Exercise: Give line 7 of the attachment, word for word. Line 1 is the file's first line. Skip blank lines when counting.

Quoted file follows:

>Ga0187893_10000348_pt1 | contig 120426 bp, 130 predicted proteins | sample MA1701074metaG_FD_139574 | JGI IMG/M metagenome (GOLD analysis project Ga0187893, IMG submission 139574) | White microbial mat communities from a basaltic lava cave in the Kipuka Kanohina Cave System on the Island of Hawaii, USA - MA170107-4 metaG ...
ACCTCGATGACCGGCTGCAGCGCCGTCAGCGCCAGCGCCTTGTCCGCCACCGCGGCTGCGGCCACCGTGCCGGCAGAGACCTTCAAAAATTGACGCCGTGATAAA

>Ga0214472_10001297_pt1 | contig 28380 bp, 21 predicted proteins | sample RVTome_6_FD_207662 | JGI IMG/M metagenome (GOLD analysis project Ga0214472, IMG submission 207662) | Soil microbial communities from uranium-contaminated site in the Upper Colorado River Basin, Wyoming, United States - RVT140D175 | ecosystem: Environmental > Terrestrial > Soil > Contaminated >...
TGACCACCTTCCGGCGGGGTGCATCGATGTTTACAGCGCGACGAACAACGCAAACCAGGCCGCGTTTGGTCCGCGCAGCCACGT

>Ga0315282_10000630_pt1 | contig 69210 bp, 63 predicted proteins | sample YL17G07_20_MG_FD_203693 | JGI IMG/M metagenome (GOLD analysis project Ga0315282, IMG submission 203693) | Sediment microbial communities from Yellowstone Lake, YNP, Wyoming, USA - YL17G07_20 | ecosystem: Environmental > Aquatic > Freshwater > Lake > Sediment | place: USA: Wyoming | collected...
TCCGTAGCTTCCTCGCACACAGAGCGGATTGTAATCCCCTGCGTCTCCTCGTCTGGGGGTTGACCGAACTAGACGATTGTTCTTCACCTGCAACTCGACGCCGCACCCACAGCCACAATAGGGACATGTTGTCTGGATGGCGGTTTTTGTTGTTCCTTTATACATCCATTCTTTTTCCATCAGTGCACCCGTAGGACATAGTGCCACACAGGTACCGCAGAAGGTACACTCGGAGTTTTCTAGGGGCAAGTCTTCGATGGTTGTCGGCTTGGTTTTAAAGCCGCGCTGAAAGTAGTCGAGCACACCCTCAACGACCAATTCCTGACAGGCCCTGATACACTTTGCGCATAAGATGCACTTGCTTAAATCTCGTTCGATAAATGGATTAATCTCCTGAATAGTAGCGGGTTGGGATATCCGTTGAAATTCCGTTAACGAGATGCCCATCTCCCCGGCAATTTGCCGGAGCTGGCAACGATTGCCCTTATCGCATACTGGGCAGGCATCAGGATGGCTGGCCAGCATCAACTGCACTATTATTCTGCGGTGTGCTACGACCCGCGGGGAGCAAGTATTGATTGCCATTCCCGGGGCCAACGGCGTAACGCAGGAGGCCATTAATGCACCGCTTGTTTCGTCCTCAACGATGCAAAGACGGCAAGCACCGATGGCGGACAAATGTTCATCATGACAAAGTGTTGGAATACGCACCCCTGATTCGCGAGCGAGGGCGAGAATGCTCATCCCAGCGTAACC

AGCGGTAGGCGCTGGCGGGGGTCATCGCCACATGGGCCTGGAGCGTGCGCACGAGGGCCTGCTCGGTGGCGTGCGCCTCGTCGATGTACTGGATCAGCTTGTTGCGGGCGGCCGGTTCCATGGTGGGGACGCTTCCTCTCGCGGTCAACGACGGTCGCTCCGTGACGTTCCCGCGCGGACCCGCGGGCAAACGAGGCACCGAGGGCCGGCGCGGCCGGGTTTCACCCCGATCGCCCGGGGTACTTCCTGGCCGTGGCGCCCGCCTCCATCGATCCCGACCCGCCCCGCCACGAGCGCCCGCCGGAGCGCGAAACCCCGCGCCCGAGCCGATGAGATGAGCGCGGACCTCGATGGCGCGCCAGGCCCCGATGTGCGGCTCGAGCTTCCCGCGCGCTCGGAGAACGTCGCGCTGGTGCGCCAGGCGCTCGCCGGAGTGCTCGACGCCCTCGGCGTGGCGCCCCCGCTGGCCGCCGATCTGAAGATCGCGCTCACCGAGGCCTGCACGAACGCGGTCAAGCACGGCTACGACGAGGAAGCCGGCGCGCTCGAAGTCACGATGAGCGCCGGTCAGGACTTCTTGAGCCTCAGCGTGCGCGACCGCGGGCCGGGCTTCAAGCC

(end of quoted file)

AGCGGTAGGCGCTGGCGGGGGTCATCGCCACATGGGCCTGGAGCGTGCGCACGAGGGCCTGCTCGGTGGCGTGCGCCTCGTCGATGTACTGGATCAGCTTGTTGCGGGCGGCCGGTTCCATGGTGGGGACGCTTCCTCTCGCGGTCAACGACGGTCGCTCCGTGACGTTCCCGCGCGGACCCGCGGGCAAACGAGGCACCGAGGGCCGGCGCGGCCGGGTTTCACCCCGATCGCCCGGGGTACTTCCTGGCCGTGGCGCCCGCCTCCATCGATCCCGACCCGCCCCGCCACGAGCGCCCGCCGGAGCGCGAAACCCCGCGCCCGAGCCGATGAGATGAGCGCGGACCTCGATGGCGCGCCAGGCCCCGATGTGCGGCTCGAGCTTCCCGCGCGCTCGGAGAACGTCGCGCTGGTGCGCCAGGCGCTCGCCGGAGTGCTCGACGCCCTCGGCGTGGCGCCCCCGCTGGCCGCCGATCTGAAGATCGCGCTCACCGAGGCCTGCACGAACGCGGTCAAGCACGGCTACGACGAGGAAGCCGGCGCGCTCGAAGTCACGATGAGCGCCGGTCAGGACTTCTTGAGCCTCAGCGTGCGCGACCGCGGGCCGGGCTTCAAGCC